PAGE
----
In the internal research and development space, Olson’s division has a high priority for developing, maturing and qualifying its “common fuze.” This new product will be an air-bursting fuze, usable in multiple, different calibers. “What this does is create a high degree of efficiency in supply chain, in manufacturing, and cost-effectiveness with a high degree of reliability. That air-bursting ammunition will go on everything from our XM25 counter-defilade weapon all the way up to, and including, our Super 40mm ammunition,” Olson explained. A follow-on Orbital ATK business development effort will further educate and inform the US services of the benefits which may be derived from commonality across multiple platform and multiple munitions, and really capture economies of scale.
Orbital ATK appears to have hit another “sweet spot” with its air-bursting technology thrust. As Mönch readers are aware, military forces are looking for more capable munitions in this space to support the increasing tempo of operations in urban environments. Indeed, one of many vexing challenges for ground forces in this domain is the counter-defilade mission – engaging combatants hiding behind infrastructure and other materiel.
The Armament Systems division is also focused on advancing the state-of-the-art in proximity fuzes. As background, with an air bursting fuze, the targeting system lases a target, tells the fire control how far that system is away, plugs the data into an algorithm that tells it how fast a round will be moving and the barrel’s rifling, and then counts the number of rotations to get to that distance and then explodes. “For a proximity fuze, this is smart and digitized, allowing it to discriminate multiple different kinds of targets and chaff, so it won’t get fooled by wavetops, leaves and anything like that. For proximity, it’s simply something you fire in that area. It starts interrogating, looking for the target, and once it sees it and gets repeat signals, it fires. This is a different kind of application,” Olson explained.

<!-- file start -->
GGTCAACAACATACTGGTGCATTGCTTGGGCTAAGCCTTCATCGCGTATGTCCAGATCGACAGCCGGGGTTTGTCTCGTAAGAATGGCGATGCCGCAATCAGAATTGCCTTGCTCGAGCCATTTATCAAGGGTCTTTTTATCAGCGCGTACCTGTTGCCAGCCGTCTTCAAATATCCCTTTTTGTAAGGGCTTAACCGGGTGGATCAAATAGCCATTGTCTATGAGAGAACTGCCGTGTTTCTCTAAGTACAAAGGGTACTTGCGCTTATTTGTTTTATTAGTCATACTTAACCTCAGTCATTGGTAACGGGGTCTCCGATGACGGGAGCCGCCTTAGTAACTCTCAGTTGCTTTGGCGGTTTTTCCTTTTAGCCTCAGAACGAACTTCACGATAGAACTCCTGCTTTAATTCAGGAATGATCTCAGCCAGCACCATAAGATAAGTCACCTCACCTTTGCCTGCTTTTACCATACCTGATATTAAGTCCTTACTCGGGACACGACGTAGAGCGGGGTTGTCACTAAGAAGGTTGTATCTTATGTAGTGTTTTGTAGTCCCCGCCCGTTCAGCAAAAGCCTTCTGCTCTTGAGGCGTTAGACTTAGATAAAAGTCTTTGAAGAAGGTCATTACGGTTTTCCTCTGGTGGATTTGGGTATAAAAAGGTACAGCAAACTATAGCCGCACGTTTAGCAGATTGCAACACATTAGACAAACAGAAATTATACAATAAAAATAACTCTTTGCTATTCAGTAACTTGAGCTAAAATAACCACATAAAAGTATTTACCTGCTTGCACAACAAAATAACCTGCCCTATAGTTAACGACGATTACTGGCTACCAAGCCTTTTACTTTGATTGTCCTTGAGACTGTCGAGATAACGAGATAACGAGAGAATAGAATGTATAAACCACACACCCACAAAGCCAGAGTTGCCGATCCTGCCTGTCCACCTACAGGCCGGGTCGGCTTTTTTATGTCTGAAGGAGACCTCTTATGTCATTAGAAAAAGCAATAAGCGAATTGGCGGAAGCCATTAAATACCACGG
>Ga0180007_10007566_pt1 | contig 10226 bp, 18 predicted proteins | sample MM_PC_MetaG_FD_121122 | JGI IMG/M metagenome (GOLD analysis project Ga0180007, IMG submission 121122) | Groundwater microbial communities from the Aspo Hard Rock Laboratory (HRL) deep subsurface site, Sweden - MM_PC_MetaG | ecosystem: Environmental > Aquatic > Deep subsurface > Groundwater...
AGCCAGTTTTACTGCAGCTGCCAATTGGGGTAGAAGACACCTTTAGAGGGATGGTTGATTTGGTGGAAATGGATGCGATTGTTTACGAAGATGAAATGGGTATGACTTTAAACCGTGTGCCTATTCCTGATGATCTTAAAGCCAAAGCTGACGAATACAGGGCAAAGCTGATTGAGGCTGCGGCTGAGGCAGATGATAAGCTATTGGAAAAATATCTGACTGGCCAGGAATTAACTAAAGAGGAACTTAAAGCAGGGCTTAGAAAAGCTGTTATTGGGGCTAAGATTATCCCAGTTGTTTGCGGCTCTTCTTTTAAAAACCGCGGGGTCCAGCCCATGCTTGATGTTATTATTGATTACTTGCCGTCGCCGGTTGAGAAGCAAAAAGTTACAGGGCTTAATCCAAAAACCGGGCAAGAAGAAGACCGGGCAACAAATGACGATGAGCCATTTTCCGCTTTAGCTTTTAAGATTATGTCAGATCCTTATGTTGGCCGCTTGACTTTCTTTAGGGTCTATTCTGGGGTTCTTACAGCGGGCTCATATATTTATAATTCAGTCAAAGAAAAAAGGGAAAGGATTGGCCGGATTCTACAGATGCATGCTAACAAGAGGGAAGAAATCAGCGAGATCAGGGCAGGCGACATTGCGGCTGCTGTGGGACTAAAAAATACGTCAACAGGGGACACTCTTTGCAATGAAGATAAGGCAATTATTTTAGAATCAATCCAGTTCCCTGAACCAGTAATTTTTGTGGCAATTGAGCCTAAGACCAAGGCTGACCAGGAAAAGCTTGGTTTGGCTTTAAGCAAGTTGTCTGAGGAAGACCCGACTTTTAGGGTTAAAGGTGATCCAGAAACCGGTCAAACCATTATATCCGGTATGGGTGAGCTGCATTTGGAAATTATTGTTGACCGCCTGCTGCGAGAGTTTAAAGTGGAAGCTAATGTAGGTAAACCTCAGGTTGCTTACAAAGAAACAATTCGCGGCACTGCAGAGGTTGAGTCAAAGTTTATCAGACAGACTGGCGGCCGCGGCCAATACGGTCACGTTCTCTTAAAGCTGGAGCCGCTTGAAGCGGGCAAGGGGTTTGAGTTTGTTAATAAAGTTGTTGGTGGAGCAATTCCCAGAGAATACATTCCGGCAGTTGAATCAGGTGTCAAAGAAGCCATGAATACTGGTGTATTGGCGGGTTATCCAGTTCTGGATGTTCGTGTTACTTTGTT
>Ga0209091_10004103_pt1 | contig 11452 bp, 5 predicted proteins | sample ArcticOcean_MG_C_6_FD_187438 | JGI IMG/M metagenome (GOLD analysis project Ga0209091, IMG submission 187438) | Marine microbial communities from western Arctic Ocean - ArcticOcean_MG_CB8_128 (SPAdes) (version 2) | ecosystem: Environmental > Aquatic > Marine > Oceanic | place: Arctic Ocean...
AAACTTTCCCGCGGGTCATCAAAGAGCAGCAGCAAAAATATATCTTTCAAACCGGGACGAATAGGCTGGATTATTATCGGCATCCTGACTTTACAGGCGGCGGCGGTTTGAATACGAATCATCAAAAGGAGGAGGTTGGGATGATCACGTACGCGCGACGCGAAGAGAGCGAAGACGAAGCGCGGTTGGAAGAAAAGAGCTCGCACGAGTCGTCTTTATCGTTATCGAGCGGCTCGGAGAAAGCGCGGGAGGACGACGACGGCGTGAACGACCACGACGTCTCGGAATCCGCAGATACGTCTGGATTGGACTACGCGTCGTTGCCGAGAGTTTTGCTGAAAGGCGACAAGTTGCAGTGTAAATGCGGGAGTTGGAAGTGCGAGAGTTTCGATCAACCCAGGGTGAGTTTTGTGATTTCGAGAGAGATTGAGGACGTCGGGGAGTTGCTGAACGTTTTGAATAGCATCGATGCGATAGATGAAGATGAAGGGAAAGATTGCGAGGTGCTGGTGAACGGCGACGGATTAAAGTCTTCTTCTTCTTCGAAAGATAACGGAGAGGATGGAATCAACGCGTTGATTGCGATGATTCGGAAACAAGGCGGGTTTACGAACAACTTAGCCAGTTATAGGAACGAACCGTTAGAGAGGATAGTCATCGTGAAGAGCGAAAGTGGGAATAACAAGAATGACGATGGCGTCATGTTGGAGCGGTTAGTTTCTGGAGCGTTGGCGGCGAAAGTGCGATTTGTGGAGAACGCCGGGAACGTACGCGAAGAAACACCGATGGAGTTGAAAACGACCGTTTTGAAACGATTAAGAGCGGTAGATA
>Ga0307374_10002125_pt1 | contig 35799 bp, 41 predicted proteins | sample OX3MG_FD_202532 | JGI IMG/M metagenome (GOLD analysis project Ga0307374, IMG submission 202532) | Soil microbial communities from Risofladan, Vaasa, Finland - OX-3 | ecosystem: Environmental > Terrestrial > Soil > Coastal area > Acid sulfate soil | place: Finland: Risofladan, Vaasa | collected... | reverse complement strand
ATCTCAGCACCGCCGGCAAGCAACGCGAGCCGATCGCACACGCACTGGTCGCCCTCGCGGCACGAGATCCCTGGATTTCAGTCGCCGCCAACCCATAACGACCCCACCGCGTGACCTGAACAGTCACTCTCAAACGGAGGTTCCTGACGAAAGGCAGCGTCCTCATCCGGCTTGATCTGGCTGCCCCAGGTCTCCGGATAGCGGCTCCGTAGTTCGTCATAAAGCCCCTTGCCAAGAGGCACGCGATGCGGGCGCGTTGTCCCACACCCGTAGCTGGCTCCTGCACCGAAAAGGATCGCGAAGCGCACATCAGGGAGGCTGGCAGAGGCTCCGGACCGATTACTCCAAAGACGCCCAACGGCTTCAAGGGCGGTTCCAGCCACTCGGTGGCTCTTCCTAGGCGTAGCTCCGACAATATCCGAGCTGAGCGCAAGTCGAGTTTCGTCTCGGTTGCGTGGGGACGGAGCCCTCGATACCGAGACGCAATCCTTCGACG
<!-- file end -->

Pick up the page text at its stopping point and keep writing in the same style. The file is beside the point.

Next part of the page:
The sector expert additionally told Mönch that the “magic” of the Orbital ATK enhanced proximity fuze under development, “is it will be battery less.” Eliminating batteries from any system complements the military’s efforts to go lighter and more agile in any operating environment. The Armament Systems division is bringing to bear its PGK (spin/de-spin) technology to operate the fuze without a battery. Olson added: “The PGK technology has an alternator in it. We have been able to adapt that alternator to the back of a medium caliber round and it generates power and feeds the proximity. And it not only generates power but excess power so you can put almost any high demand fuze on and it will feed it.”
With the proximity fuze and its power-generation mode on the back, in place, other PGK technologies are then enlisted to guide the munition. By connecting the round with the fire control system on a platform, often with an RF signal, the system can “talk” to the round and give it commands on how to direct it toward the target. Olson continued: “It will then be able to apply a ‘brake’ to that little alternator on the back and it will change the trajectory on the round in an unlimited number of movements and you get a high degree of surface control and commandability and it will guide it toward the target. You get a proximity fuze to detect, but you can also increase the accuracy of it by being able to guide it toward the target. You are further increasing the maximum lethal range. You can reduce the number of rounds you need to fire at a particular target, which reduces the strain on a platform, increases time on target, decreases administrative and cost burdens, and increases survivability while also limiting the odds of collateral damage.”
Existing US service and joint (two or more services) platform users are fueling the demand for an enhanced proximity fuze solution.